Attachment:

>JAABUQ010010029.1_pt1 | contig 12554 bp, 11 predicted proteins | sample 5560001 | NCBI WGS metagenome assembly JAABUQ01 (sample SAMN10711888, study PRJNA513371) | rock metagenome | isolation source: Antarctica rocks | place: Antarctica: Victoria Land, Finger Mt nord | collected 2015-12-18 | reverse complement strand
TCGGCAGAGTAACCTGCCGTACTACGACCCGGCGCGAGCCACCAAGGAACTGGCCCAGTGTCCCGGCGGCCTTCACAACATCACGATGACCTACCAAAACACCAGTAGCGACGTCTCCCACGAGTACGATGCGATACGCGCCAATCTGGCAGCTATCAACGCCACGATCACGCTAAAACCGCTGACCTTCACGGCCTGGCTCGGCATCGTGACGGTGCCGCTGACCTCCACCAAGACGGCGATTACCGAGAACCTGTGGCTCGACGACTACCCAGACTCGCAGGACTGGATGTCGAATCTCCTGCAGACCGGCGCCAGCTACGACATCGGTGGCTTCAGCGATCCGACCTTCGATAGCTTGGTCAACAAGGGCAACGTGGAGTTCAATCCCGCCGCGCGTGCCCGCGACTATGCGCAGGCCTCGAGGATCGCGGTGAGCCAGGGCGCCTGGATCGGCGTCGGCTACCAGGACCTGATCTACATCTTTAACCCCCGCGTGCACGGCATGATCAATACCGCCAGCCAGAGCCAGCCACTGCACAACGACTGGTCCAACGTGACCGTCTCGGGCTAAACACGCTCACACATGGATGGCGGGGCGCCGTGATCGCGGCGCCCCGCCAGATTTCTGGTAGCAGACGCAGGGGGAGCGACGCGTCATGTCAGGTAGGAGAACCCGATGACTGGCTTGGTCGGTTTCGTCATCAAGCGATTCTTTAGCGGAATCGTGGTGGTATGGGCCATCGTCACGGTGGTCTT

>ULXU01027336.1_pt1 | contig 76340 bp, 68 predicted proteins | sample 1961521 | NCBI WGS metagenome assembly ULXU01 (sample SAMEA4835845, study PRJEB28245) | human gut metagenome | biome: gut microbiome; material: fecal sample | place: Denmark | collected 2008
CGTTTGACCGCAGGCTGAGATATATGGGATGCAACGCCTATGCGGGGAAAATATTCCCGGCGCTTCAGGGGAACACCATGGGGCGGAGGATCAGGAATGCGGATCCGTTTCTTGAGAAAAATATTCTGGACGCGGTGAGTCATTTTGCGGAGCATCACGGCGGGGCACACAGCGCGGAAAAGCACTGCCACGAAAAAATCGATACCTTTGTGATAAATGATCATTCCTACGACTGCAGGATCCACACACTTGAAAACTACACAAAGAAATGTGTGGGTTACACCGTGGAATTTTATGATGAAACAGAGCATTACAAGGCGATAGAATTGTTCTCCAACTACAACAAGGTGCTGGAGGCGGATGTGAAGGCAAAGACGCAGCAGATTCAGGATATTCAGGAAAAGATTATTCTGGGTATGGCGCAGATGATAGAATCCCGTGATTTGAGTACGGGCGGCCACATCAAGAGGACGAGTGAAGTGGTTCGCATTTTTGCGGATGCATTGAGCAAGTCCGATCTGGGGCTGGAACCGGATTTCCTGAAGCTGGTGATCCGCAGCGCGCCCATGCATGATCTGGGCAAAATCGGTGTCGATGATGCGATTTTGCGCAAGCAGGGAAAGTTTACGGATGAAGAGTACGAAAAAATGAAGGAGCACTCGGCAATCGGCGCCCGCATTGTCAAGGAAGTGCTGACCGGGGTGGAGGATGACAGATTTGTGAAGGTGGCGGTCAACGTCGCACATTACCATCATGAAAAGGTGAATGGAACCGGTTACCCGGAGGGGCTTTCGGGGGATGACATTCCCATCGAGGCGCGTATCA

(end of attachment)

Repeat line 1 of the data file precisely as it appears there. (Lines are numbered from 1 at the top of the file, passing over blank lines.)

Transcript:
>JAABUQ010010029.1_pt1 | contig 12554 bp, 11 predicted proteins | sample 5560001 | NCBI WGS metagenome assembly JAABUQ01 (sample SAMN10711888, study PRJNA513371) | rock metagenome | isolation source: Antarctica rocks | place: Antarctica: Victoria Land, Finger Mt nord | collected 2015-12-18 | reverse complement strand